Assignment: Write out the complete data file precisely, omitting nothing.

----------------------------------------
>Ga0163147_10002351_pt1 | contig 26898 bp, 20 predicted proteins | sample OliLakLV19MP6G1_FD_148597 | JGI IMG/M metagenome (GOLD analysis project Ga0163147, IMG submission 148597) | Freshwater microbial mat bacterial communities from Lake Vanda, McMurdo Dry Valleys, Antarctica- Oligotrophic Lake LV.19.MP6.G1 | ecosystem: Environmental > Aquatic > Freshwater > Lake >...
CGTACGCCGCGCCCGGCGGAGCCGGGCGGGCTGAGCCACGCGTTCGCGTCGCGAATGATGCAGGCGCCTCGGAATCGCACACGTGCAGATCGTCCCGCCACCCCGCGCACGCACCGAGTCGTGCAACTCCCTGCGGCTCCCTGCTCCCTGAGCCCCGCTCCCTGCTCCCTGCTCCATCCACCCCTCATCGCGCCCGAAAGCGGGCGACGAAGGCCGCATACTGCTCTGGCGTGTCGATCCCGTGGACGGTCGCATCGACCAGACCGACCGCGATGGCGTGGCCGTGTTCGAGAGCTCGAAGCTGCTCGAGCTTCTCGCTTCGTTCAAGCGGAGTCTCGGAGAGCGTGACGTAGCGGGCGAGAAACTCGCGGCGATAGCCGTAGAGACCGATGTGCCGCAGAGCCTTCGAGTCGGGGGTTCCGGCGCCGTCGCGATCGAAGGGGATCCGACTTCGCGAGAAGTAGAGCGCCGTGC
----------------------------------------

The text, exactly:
>Ga0163147_10002351_pt1 | contig 26898 bp, 20 predicted proteins | sample OliLakLV19MP6G1_FD_148597 | JGI IMG/M metagenome (GOLD analysis project Ga0163147, IMG submission 148597) | Freshwater microbial mat bacterial communities from Lake Vanda, McMurdo Dry Valleys, Antarctica- Oligotrophic Lake LV.19.MP6.G1 | ecosystem: Environmental > Aquatic > Freshwater > Lake >...
CGTACGCCGCGCCCGGCGGAGCCGGGCGGGCTGAGCCACGCGTTCGCGTCGCGAATGATGCAGGCGCCTCGGAATCGCACACGTGCAGATCGTCCCGCCACCCCGCGCACGCACCGAGTCGTGCAACTCCCTGCGGCTCCCTGCTCCCTGAGCCCCGCTCCCTGCTCCCTGCTCCATCCACCCCTCATCGCGCCCGAAAGCGGGCGACGAAGGCCGCATACTGCTCTGGCGTGTCGATCCCGTGGACGGTCGCATCGACCAGACCGACCGCGATGGCGTGGCCGTGTTCGAGAGCTCGAAGCTGCTCGAGCTTCTCGCTTCGTTCAAGCGGAGTCTCGGAGAGCGTGACGTAGCGGGCGAGAAACTCGCGGCGATAGCCGTAGAGACCGATGTGCCGCAGAGCCTTCGAGTCGGGGGTTCCGGCGCCGTCGCGATCGAAGGGGATCCGACTTCGCGAGAAGTAGAGCGCCGTGC